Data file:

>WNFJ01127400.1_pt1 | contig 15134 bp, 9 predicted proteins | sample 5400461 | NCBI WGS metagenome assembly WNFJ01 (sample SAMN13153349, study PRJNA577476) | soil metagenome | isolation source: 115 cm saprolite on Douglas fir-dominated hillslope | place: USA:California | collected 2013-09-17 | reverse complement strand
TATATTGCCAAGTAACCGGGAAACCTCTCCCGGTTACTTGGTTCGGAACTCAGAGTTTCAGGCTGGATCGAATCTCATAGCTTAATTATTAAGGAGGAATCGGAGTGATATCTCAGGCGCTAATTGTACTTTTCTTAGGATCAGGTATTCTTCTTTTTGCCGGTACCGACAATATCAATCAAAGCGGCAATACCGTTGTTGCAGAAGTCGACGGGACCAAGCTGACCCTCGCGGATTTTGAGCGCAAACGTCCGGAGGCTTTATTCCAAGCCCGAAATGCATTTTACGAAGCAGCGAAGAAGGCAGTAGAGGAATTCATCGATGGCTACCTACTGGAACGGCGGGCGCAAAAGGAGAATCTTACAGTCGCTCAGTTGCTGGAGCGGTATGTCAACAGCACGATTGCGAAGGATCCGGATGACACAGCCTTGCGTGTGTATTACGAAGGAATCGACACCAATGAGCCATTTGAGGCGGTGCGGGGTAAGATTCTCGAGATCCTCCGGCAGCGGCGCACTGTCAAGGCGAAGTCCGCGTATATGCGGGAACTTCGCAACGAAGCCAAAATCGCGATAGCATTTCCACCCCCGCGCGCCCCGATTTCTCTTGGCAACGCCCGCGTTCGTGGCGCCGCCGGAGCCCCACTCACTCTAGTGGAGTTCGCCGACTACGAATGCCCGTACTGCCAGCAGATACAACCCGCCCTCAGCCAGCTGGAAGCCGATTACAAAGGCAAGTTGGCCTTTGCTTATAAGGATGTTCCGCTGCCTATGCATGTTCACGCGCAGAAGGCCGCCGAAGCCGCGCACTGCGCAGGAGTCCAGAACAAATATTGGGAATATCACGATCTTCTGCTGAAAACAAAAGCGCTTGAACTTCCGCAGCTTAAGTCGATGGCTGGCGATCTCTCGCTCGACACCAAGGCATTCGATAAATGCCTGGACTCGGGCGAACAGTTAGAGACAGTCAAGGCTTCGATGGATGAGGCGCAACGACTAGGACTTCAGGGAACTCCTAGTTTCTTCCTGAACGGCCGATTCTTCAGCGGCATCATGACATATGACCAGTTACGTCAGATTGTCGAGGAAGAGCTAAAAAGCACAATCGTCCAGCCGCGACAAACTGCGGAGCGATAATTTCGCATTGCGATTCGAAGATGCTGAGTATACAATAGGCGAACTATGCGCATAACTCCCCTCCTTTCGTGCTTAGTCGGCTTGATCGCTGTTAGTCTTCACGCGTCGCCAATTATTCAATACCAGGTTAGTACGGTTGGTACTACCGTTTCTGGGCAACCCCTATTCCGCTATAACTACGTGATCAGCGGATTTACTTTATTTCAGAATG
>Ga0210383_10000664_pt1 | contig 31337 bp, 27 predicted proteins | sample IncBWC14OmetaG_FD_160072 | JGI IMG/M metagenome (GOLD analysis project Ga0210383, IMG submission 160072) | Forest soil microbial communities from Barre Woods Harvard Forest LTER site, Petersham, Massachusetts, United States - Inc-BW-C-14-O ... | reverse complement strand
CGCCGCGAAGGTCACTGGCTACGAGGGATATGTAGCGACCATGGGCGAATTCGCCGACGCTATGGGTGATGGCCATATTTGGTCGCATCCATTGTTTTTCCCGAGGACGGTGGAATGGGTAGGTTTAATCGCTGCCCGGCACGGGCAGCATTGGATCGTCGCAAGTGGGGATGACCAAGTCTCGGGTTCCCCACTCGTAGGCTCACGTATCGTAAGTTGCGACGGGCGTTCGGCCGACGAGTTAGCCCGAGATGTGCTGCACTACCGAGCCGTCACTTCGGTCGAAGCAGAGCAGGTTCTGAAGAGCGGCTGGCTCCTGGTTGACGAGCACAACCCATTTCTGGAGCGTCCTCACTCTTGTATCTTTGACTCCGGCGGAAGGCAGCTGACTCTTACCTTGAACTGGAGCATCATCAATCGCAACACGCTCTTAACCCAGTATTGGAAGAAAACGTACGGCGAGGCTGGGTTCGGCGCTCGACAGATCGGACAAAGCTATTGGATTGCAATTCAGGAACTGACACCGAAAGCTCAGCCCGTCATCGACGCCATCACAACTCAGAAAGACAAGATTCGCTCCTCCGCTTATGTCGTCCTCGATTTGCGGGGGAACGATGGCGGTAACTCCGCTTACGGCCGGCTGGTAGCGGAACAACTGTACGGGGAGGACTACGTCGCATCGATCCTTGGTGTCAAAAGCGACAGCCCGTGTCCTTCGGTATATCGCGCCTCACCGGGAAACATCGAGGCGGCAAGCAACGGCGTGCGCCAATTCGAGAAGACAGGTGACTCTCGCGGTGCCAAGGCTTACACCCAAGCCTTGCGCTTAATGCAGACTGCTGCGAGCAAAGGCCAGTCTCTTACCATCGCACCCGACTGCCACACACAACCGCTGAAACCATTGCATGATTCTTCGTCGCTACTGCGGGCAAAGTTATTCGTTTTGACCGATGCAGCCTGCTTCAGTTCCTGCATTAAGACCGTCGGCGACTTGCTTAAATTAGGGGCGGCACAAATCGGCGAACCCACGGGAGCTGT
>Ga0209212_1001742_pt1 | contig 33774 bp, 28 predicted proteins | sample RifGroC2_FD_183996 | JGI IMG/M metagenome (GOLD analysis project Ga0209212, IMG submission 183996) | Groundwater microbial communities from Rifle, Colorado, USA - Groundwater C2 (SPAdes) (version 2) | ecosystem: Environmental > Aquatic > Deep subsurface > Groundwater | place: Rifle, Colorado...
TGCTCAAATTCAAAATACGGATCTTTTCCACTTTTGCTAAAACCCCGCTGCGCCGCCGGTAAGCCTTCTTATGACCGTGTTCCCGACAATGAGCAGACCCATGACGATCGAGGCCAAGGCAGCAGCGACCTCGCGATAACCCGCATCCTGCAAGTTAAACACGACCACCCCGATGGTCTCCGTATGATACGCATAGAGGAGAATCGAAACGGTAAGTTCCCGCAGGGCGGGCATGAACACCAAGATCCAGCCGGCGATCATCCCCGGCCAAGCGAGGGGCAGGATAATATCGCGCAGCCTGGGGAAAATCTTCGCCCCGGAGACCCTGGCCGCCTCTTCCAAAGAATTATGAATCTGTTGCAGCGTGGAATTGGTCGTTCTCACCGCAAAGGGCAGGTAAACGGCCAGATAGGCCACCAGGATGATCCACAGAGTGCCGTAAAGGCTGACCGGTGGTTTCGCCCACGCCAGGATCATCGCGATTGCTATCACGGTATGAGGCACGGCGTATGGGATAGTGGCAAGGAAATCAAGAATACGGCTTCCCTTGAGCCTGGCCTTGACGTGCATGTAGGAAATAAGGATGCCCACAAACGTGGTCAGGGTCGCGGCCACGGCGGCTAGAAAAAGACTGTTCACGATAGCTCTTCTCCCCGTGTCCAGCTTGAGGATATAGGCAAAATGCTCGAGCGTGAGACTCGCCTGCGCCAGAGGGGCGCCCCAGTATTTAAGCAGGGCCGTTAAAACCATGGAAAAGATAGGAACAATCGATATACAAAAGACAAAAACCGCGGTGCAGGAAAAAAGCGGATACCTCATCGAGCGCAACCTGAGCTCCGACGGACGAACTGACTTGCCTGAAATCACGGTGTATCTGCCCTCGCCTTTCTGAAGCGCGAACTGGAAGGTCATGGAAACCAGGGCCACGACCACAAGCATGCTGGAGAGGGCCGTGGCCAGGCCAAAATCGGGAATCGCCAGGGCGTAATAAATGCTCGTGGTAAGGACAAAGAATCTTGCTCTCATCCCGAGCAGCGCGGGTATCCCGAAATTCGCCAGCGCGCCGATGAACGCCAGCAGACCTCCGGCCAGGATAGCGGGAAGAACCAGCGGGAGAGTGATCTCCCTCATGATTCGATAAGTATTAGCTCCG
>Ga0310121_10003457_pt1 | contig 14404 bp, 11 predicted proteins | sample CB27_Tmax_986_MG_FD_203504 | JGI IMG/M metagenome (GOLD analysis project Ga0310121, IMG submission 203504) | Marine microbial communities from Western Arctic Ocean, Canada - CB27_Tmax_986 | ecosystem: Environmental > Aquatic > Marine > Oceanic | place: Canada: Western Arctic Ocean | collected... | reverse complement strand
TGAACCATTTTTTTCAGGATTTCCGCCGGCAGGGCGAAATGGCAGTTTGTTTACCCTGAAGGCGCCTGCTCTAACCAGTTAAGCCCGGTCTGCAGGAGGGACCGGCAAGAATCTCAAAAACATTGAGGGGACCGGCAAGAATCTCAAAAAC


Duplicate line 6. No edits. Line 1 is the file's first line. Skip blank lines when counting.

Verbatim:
TGCTCAAATTCAAAATACGGATCTTTTCCACTTTTGCTAAAACCCCGCTGCGCCGCCGGTAAGCCTTCTTATGACCGTGTTCCCGACAATGAGCAGACCCATGACGATCGAGGCCAAGGCAGCAGCGACCTCGCGATAACCCGCATCCTGCAAGTTAAACACGACCACCCCGATGGTCTCCGTATGATACGCATAGAGGAGAATCGAAACGGTAAGTTCCCGCAGGGCGGGCATGAACACCAAGATCCAGCCGGCGATCATCCCCGGCCAAGCGAGGGGCAGGATAATATCGCGCAGCCTGGGGAAAATCTTCGCCCCGGAGACCCTGGCCGCCTCTTCCAAAGAATTATGAATCTGTTGCAGCGTGGAATTGGTCGTTCTCACCGCAAAGGGCAGGTAAACGGCCAGATAGGCCACCAGGATGATCCACAGAGTGCCGTAAAGGCTGACCGGTGGTTTCGCCCACGCCAGGATCATCGCGATTGCTATCACGGTATGAGGCACGGCGTATGGGATAGTGGCAAGGAAATCAAGAATACGGCTTCCCTTGAGCCTGGCCTTGACGTGCATGTAGGAAATAAGGATGCCCACAAACGTGGTCAGGGTCGCGGCCACGGCGGCTAGAAAAAGACTGTTCACGATAGCTCTTCTCCCCGTGTCCAGCTTGAGGATATAGGCAAAATGCTCGAGCGTGAGACTCGCCTGCGCCAGAGGGGCGCCCCAGTATTTAAGCAGGGCCGTTAAAACCATGGAAAAGATAGGAACAATCGATATACAAAAGACAAAAACCGCGGTGCAGGAAAAAAGCGGATACCTCATCGAGCGCAACCTGAGCTCCGACGGACGAACTGACTTGCCTGAAATCACGGTGTATCTGCCCTCGCCTTTCTGAAGCGCGAACTGGAAGGTCATGGAAACCAGGGCCACGACCACAAGCATGCTGGAGAGGGCCGTGGCCAGGCCAAAATCGGGAATCGCCAGGGCGTAATAAATGCTCGTGGTAAGGACAAAGAATCTTGCTCTCATCCCGAGCAGCGCGGGTATCCCGAAATTCGCCAGCGCGCCGATGAACGCCAGCAGACCTCCGGCCAGGATAGCGGGAAGAACCAGCGGGAGAGTGATCTCCCTCATGATTCGATAAGTATTAGCTCCG